Migraine attacks consist of four phases, the prodrome, aura, headache, and postdrome. You may experience all of them or only one or two of them and they may vary from attack to attack.
The prodrome is the period before the migraine attack begins. It warns that a migraine is impending and may occur anywhere from hours to days before the aura or the pain begins. Between 30 to 40 percent of migraine sufferers say that they experience the prodrome; however, this estimate may be on the low side because people only mention it when directly asked about it.
Learning to recognize the prodrome is important because it can give you an advance warning — sometimes days before the migraine begins. Since most migraine medicines work best if taken early during an attack, knowing that a migraine is coming can give you the best opportunity to stop the attack before it starts.
The symptoms of the prodrome are hard to recognize unless you know what to look for, as they are quite generalized. They include trouble concentrating, depression, aphasia, diarrhea, fatigue, food cravings, hyperactivity, hypoactivity, increased thirst, increased urination, irritability, nausea, phonophobia, photophobia, repetitive yawning, sleep problems, and stiff neck.
The aura usually begins about an hour or so before the headache starts or just as the headache begins. About twenty percent of migraine sufferers experience the aura phase; however, not all migraines will have auras, even in people who usually get them.
The most common aura symptoms are visual in nature, such as flashing lights, wavy lines, spots, blurry vision, partial loss of sight, scotomas (blind spots), and phosphenes (flashes of light that streak across the eyes). However, auras can affect the other senses as well. For example, some people experience auras that include oversensitivity to touch, aphasia, dizziness, neck pain, and even partial paralysis.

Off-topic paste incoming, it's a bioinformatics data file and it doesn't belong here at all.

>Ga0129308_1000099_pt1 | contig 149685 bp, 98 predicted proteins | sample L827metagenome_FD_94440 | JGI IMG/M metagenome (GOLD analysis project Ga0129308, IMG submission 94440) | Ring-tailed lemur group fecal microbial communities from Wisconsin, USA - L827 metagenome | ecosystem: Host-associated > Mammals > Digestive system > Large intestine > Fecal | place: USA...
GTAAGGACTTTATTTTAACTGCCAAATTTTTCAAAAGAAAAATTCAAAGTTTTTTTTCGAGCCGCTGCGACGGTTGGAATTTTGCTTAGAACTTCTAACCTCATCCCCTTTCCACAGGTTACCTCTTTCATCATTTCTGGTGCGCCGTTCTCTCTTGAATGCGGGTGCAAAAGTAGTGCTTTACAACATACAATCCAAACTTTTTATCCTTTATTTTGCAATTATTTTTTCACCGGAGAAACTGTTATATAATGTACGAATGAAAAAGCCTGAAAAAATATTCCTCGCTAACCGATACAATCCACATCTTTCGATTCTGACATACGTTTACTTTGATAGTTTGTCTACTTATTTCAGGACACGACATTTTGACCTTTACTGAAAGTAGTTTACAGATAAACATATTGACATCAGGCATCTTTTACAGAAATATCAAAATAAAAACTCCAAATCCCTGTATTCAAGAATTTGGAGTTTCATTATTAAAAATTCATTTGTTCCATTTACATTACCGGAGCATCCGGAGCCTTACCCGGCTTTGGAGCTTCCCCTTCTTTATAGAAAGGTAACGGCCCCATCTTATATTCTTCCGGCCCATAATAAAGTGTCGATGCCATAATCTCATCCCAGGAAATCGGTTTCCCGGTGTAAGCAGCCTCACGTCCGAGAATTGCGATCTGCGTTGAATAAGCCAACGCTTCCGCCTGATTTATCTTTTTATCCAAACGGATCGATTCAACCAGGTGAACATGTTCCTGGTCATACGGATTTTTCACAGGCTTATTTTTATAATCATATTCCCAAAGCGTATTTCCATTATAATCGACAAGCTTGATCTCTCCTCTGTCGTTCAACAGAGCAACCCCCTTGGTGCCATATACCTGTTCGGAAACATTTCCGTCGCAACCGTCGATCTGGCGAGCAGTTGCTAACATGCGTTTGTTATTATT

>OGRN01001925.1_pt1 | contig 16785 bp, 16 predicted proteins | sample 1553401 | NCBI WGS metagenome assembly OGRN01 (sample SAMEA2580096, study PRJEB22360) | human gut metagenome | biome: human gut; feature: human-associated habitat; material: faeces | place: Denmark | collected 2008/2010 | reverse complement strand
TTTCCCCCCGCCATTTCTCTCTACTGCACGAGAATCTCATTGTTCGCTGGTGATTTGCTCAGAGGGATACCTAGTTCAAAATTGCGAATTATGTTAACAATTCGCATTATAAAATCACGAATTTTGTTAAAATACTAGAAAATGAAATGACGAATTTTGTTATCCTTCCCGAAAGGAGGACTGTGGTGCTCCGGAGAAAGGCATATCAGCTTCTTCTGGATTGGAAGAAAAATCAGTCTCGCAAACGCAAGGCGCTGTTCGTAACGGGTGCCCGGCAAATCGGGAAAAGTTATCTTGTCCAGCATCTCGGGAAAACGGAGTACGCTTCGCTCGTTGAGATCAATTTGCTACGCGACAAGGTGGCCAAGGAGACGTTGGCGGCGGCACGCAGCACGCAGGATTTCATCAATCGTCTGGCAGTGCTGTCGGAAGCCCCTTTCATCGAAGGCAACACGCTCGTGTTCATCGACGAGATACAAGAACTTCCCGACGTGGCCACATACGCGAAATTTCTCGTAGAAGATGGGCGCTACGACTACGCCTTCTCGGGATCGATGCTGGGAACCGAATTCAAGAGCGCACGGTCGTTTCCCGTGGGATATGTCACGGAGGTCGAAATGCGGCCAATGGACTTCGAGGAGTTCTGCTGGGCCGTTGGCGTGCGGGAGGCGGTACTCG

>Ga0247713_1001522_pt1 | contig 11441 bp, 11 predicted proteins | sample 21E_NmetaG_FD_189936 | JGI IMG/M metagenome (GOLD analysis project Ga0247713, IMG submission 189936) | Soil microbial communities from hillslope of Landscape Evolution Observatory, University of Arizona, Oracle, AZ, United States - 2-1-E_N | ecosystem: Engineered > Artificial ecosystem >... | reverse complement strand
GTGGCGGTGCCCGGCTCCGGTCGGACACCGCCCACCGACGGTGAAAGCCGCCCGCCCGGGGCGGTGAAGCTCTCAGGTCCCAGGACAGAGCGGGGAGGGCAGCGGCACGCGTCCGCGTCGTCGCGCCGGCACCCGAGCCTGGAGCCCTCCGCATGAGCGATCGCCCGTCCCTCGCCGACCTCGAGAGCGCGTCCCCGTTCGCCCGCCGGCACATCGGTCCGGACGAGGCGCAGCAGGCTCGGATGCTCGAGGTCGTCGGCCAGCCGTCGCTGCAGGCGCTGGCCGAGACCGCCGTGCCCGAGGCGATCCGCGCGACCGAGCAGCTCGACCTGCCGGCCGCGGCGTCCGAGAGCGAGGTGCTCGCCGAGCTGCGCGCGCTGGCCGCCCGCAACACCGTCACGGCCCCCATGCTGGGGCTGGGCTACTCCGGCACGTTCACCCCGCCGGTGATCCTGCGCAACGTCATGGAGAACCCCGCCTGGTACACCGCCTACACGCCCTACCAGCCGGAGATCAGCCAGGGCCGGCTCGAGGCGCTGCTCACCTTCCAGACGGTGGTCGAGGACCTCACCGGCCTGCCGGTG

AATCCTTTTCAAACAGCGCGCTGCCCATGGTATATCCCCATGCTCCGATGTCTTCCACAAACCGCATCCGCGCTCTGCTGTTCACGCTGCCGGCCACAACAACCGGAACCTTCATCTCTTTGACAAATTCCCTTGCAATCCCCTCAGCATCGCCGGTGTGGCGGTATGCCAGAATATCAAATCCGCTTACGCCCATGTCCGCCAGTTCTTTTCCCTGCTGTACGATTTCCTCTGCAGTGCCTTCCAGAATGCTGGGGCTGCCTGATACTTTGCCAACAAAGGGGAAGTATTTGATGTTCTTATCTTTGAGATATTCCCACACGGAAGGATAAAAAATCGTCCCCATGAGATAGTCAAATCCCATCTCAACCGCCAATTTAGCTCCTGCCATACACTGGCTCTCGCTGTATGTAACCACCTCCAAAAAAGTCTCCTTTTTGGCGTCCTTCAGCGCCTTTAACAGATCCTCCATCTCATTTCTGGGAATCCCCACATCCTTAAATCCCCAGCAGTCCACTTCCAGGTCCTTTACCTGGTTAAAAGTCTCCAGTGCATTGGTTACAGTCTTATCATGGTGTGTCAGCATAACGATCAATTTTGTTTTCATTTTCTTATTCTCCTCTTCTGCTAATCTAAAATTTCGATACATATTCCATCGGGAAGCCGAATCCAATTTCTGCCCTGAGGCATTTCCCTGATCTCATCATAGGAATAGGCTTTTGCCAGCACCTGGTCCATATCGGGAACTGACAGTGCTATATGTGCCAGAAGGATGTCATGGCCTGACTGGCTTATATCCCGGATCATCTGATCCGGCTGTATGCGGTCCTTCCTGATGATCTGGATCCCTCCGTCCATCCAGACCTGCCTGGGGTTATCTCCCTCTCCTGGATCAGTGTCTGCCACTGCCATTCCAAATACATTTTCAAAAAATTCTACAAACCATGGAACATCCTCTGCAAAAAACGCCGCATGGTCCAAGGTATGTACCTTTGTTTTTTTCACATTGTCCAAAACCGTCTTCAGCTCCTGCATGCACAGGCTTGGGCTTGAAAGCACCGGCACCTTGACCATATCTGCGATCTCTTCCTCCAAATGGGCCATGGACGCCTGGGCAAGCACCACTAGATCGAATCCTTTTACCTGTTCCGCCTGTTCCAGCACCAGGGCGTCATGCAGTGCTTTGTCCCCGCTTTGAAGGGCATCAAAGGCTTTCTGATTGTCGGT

The pain of a migraine headache is well known to all its sufferers. It may start as a dull throb above the eyes and spread across one side of the head. From there, it may migrate to the other side or engulf the entire head. It may sit at the back of the head and encompass the neck as well, but in all cases, it will throb or pulsate, almost in time with your heartbeat. It worsens with physical activity and makes you seek the comfort of a dark and quiet room. The headache phase lasts anywhere from two hours to three days — sometimes even a week.
As if the headache weren’t enough, other distressing symptoms may be part of the package as well. Among these are nausea and vomiting, sensitivity to light and sound, dizziness, vertigo, neck pain (more common than nausea), nasal congestion or runny nose, hot flashes and chills, dizziness, and confusion.
The headache can start at any time of the day, but most commonly begins at 6 AM. Many migraine sufferers are awakened by the pain.
The postdrome is the final phase of a migraine attack: it begins when the headache ends and lasts from a few hours to a few days. People describe “feeling like a zombie or hung over” during this phase. Studies indicate that there is a correlation between postdromal symptoms and abnormal blood flow in the cerebrum up to 24 hours following the headache phase. Postdromal symptoms include depression or euphoria, tiredness, and concentration and comprehension troubles.